A beautiful rant from Morbus Iff on why beauty is important in computer file formats.

Bill Kearney:

So what [if the syntax is verbose]? It's not like a person is ever going to be reading it.

How many different versions of Mona Lisa are hidden beneath the one we know and love? Why do we care? Why are we spending all this money to look into it, when we know that they're not the versions he wanted us to see?

Do you think a few people are going to write these files in a normal text editor? Is reading different than writing (it took me about five minutes to write the block above)? If we want this format to be big, do we want to make an assumption that no one is ever going to read it? Why is XML in plain text anyways? If it's only going to be read by computers, why even bother with names that a human can read? The below is many times faster to write.

      <f:nDomain r:rsrc="afghanistan" />
      <f:nD r:rsrc="usa" />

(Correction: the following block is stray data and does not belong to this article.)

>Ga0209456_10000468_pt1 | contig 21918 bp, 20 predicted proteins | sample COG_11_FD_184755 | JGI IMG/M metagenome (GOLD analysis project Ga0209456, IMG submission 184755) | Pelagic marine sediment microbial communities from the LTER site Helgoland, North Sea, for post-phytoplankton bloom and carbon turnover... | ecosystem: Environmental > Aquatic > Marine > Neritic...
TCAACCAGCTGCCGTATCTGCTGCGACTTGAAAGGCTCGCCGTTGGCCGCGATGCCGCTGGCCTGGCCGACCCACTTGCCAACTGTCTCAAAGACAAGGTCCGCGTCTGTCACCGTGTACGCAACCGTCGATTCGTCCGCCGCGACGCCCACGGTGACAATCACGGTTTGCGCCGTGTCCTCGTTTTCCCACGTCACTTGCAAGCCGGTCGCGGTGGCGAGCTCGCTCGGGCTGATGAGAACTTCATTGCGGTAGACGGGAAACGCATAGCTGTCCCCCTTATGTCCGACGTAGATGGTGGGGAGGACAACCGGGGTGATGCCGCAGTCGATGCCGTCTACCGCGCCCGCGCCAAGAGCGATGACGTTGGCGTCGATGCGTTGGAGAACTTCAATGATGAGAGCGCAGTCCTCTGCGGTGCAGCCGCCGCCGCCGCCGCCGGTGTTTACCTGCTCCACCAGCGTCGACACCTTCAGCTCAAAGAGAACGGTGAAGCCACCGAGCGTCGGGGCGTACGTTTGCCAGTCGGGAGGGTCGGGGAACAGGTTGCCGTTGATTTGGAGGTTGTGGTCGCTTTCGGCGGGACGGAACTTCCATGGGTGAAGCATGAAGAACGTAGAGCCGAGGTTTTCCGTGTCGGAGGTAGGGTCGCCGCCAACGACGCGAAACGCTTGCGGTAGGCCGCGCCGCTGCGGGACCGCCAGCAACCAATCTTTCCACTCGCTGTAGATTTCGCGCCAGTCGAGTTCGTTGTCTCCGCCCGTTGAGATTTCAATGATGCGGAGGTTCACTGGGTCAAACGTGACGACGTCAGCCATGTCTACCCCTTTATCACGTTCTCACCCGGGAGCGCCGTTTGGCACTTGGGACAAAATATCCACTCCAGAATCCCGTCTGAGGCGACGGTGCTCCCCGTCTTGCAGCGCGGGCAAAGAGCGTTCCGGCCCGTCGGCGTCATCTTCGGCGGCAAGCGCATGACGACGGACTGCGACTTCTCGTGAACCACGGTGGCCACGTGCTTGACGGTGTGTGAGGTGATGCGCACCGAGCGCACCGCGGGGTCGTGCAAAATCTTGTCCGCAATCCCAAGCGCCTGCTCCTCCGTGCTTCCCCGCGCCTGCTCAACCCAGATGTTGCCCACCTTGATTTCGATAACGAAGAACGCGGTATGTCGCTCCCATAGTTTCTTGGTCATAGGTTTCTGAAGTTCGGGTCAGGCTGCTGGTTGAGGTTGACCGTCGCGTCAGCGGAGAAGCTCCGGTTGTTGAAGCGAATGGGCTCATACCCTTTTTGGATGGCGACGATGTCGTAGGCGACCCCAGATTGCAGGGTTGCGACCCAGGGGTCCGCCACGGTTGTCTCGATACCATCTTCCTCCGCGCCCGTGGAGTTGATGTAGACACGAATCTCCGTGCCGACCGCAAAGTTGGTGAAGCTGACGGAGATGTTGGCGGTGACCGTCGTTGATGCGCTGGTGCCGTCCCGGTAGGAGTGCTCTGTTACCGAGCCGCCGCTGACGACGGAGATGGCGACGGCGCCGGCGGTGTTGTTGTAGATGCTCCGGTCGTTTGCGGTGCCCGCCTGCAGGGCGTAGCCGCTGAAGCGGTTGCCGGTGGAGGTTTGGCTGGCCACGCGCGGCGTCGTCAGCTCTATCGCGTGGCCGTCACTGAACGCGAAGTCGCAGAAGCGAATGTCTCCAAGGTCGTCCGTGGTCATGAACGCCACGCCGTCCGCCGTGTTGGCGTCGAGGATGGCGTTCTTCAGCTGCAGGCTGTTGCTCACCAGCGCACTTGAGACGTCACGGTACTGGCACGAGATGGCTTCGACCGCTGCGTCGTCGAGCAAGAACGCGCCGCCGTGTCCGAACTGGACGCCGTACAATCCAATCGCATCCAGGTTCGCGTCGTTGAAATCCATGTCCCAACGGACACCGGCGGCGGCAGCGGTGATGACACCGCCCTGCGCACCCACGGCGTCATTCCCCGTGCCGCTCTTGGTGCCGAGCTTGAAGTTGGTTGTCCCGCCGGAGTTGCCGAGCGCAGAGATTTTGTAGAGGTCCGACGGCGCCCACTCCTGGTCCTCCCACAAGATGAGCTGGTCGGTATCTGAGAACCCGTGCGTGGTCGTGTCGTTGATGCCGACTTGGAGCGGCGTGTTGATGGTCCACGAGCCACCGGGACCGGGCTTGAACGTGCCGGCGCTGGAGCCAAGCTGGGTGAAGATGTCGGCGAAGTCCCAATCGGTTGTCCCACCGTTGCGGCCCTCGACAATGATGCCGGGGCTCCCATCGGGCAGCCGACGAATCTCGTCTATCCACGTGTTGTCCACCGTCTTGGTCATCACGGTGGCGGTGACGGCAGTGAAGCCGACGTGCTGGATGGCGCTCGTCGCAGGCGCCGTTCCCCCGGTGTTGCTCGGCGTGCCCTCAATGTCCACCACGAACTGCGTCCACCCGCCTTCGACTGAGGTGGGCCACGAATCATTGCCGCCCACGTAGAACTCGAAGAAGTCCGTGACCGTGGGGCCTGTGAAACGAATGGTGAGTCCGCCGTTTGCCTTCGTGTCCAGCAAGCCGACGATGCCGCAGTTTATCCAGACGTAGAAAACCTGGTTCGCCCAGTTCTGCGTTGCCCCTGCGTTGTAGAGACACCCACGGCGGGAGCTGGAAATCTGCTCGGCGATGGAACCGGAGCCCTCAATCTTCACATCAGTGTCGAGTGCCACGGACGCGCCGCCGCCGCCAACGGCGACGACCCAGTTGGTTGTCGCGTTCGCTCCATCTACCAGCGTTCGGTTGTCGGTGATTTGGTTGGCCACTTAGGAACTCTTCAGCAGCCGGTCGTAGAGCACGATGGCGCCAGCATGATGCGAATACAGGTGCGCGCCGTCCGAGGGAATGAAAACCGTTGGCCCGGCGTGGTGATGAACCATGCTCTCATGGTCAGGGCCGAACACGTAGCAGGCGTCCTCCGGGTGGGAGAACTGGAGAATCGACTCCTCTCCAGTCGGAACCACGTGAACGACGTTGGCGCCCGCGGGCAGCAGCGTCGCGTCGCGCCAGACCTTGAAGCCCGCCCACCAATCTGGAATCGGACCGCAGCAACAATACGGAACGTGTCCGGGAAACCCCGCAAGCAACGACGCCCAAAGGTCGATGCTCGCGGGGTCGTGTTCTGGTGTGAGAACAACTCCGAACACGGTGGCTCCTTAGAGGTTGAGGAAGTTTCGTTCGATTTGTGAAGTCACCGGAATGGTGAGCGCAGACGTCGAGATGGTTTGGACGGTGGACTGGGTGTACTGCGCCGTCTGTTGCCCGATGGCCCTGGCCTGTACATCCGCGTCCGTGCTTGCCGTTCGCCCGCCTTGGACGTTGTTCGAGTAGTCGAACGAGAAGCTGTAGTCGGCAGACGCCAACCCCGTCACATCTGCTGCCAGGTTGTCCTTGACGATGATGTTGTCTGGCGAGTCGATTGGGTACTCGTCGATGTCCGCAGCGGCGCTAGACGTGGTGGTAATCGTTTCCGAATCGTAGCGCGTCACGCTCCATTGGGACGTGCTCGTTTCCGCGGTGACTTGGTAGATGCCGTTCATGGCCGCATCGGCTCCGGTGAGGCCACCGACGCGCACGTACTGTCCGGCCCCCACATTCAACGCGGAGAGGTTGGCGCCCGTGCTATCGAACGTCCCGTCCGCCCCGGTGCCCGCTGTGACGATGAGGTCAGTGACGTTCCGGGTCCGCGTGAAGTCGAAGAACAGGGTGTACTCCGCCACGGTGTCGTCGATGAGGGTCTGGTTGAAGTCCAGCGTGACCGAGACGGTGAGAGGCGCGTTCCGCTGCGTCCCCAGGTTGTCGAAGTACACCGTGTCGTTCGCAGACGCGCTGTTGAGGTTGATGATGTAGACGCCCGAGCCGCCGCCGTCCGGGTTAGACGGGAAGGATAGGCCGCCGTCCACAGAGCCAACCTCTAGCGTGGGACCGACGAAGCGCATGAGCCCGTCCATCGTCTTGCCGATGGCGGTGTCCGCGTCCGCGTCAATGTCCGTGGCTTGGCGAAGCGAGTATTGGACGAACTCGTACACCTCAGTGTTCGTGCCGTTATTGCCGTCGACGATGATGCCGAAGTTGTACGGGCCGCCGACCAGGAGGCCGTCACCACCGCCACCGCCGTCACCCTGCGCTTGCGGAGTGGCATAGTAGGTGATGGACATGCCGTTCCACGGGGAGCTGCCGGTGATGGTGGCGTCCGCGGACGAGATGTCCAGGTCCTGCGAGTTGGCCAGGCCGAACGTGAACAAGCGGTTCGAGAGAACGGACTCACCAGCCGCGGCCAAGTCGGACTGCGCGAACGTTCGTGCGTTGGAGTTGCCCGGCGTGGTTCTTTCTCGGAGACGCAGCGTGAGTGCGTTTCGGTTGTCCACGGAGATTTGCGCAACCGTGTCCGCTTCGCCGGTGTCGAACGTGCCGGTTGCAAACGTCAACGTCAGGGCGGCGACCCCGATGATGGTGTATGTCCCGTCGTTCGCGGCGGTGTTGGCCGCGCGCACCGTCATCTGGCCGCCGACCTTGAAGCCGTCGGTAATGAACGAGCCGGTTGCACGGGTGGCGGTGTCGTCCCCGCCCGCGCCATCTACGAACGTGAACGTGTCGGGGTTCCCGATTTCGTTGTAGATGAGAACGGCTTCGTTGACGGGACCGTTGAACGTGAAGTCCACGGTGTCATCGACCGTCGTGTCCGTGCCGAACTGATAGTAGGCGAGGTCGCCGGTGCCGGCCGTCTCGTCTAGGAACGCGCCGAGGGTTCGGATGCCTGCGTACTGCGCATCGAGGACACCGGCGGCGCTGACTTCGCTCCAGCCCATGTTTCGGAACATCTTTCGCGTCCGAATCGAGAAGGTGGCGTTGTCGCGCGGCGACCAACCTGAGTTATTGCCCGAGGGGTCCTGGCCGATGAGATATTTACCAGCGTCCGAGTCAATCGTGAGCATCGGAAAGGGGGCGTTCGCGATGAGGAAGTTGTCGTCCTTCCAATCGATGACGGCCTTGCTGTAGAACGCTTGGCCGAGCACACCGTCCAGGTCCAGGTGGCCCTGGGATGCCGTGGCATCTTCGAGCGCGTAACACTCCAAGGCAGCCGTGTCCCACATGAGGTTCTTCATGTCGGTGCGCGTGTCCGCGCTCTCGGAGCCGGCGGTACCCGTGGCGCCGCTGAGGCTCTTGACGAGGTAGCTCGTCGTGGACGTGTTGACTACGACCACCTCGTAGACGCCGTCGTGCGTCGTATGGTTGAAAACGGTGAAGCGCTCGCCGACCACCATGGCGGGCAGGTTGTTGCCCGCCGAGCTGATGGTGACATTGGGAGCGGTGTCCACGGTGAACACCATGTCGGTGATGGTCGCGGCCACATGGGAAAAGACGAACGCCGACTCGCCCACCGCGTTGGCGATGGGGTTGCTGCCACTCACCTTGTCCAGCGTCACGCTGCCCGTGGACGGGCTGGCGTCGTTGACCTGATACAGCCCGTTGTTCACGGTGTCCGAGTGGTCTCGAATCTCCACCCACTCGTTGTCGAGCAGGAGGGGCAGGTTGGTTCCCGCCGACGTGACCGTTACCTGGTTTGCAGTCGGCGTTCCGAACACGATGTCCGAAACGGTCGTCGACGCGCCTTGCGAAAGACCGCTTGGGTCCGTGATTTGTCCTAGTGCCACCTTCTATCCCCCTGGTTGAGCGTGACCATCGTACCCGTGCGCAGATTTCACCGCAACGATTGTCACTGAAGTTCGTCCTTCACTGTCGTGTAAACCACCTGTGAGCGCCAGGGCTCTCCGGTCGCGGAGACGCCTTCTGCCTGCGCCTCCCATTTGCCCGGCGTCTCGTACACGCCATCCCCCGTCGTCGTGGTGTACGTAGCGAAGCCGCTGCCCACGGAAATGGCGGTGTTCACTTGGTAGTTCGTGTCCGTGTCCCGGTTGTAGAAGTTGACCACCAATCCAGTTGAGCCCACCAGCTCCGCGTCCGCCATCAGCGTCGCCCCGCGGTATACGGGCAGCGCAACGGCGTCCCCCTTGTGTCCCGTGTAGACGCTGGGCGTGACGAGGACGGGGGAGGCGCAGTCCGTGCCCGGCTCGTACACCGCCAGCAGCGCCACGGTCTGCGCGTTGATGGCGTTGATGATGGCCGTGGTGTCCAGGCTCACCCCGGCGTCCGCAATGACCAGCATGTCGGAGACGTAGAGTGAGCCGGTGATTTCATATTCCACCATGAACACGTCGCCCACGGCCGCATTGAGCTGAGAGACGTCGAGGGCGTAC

Nuclear reactors are bad. Big ass radio towers are bad. But you know what they're doing with radio towers in our town? They've literally got one dressed up like a tree - it looks like a really fake tree, but from a distance it looks real nonetheless. People are more accepting of things that look good (that whole code shui thing I bitch about once or twice in every tech mL I'm on), then things that may work better (better reception without branches).

The format, at this point, is "pretty". It's easily readable. It's easy for edd to write about in a dW article. It's easy for me to say "yeah, this is why you want to do it, it's easy". The above is just plain ooky, and I probably wouldn't even mention it in a tutorial (which, of course, gives an easy hook for others to say "well, then don't!").

But people keep telling me to trust the verbosity. Argh. Can someone beat into me why something simpler wouldn't work? Help me understand I'm making some newbish mistake.